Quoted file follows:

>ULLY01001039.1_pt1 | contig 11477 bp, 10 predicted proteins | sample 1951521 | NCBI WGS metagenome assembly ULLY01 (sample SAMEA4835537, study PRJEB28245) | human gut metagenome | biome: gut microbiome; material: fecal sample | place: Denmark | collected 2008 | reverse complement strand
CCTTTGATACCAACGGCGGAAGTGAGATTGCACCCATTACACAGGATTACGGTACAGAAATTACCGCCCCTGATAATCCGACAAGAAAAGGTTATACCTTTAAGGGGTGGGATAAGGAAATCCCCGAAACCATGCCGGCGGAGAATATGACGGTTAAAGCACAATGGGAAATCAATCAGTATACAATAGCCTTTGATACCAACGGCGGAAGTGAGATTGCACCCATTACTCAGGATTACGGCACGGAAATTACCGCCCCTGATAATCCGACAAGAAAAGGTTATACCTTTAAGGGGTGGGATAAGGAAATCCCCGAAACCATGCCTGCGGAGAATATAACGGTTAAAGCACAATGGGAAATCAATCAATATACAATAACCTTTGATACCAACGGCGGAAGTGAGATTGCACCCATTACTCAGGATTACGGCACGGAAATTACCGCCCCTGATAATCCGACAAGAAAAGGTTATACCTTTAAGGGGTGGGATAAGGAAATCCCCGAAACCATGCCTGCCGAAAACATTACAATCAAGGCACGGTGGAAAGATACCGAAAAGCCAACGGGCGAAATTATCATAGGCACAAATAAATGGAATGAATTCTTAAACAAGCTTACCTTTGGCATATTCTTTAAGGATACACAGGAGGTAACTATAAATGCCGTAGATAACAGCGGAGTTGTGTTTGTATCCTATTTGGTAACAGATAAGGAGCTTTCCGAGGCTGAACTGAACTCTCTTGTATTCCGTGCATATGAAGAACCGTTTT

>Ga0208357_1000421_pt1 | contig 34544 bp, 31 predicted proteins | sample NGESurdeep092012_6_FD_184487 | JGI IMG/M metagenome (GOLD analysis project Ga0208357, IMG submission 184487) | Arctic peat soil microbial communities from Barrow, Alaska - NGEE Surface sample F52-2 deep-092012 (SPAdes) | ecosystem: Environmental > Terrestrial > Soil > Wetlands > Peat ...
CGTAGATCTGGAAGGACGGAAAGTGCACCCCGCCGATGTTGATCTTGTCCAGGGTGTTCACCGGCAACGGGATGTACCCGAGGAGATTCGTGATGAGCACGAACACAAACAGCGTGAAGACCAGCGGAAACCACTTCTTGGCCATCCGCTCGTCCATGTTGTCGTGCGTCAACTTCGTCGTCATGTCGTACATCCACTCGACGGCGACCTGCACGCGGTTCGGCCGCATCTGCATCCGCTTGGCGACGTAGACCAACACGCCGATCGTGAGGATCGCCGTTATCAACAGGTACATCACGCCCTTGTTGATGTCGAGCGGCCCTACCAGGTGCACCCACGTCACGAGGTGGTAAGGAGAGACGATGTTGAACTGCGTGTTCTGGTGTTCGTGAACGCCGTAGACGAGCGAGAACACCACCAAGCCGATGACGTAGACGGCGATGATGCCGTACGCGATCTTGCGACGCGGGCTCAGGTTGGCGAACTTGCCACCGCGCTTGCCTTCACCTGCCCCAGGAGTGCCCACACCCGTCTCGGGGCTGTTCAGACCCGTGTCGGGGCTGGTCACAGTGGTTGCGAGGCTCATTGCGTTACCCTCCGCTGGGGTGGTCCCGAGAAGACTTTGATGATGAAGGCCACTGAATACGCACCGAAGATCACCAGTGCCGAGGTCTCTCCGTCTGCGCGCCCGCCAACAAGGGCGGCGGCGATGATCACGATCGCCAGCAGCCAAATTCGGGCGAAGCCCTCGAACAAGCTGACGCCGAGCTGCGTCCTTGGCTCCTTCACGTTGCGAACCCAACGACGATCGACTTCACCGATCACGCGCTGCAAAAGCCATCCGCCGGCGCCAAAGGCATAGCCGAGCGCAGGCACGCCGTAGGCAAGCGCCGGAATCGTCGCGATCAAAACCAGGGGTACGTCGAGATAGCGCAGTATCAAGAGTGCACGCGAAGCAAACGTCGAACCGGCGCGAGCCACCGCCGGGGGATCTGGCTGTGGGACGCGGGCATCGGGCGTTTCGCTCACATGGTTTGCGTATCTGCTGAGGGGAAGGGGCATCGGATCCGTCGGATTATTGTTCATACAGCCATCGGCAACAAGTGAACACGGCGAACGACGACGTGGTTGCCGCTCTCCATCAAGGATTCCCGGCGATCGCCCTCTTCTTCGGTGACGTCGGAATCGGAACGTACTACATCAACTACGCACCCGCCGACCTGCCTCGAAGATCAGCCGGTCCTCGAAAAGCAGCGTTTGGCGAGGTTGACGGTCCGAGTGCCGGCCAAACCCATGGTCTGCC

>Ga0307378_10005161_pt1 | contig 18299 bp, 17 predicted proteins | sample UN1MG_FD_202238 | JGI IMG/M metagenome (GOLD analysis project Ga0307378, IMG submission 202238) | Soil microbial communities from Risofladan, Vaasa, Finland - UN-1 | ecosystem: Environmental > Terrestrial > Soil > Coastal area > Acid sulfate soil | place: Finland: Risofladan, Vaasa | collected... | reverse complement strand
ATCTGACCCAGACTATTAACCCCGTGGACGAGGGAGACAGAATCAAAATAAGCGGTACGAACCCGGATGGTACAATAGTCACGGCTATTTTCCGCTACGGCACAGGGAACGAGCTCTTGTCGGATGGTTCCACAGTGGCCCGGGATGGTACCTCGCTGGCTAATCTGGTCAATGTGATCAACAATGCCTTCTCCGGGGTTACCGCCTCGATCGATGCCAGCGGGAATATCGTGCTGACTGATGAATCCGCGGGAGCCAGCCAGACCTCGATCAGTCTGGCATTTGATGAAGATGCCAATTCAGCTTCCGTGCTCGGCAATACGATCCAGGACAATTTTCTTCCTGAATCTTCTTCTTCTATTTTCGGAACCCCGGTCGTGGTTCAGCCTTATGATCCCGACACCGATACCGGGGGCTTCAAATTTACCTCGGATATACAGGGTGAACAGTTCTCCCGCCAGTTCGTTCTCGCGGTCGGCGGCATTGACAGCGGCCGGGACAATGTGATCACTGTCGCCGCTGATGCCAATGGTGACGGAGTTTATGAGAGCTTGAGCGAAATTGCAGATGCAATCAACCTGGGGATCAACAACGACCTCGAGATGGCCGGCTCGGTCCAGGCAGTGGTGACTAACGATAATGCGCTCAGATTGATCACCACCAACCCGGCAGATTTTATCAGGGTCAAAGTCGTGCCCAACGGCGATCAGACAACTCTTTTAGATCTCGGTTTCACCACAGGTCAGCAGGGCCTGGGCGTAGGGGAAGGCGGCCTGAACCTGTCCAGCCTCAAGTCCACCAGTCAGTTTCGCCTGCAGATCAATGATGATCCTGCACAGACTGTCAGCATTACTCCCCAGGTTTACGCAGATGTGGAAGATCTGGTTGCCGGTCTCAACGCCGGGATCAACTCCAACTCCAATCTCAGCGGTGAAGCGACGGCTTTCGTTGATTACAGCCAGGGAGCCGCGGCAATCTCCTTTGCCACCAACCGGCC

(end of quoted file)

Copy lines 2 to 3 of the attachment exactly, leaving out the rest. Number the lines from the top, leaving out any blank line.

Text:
CCTTTGATACCAACGGCGGAAGTGAGATTGCACCCATTACACAGGATTACGGTACAGAAATTACCGCCCCTGATAATCCGACAAGAAAAGGTTATACCTTTAAGGGGTGGGATAAGGAAATCCCCGAAACCATGCCGGCGGAGAATATGACGGTTAAAGCACAATGGGAAATCAATCAGTATACAATAGCCTTTGATACCAACGGCGGAAGTGAGATTGCACCCATTACTCAGGATTACGGCACGGAAATTACCGCCCCTGATAATCCGACAAGAAAAGGTTATACCTTTAAGGGGTGGGATAAGGAAATCCCCGAAACCATGCCTGCGGAGAATATAACGGTTAAAGCACAATGGGAAATCAATCAATATACAATAACCTTTGATACCAACGGCGGAAGTGAGATTGCACCCATTACTCAGGATTACGGCACGGAAATTACCGCCCCTGATAATCCGACAAGAAAAGGTTATACCTTTAAGGGGTGGGATAAGGAAATCCCCGAAACCATGCCTGCCGAAAACATTACAATCAAGGCACGGTGGAAAGATACCGAAAAGCCAACGGGCGAAATTATCATAGGCACAAATAAATGGAATGAATTCTTAAACAAGCTTACCTTTGGCATATTCTTTAAGGATACACAGGAGGTAACTATAAATGCCGTAGATAACAGCGGAGTTGTGTTTGTATCCTATTTGGTAACAGATAAGGAGCTTTCCGAGGCTGAACTGAACTCTCTTGTATTCCGTGCATATGAAGAACCGTTTT

>Ga0208357_1000421_pt1 | contig 34544 bp, 31 predicted proteins | sample NGESurdeep092012_6_FD_184487 | JGI IMG/M metagenome (GOLD analysis project Ga0208357, IMG submission 184487) | Arctic peat soil microbial communities from Barrow, Alaska - NGEE Surface sample F52-2 deep-092012 (SPAdes) | ecosystem: Environmental > Terrestrial > Soil > Wetlands > Peat ...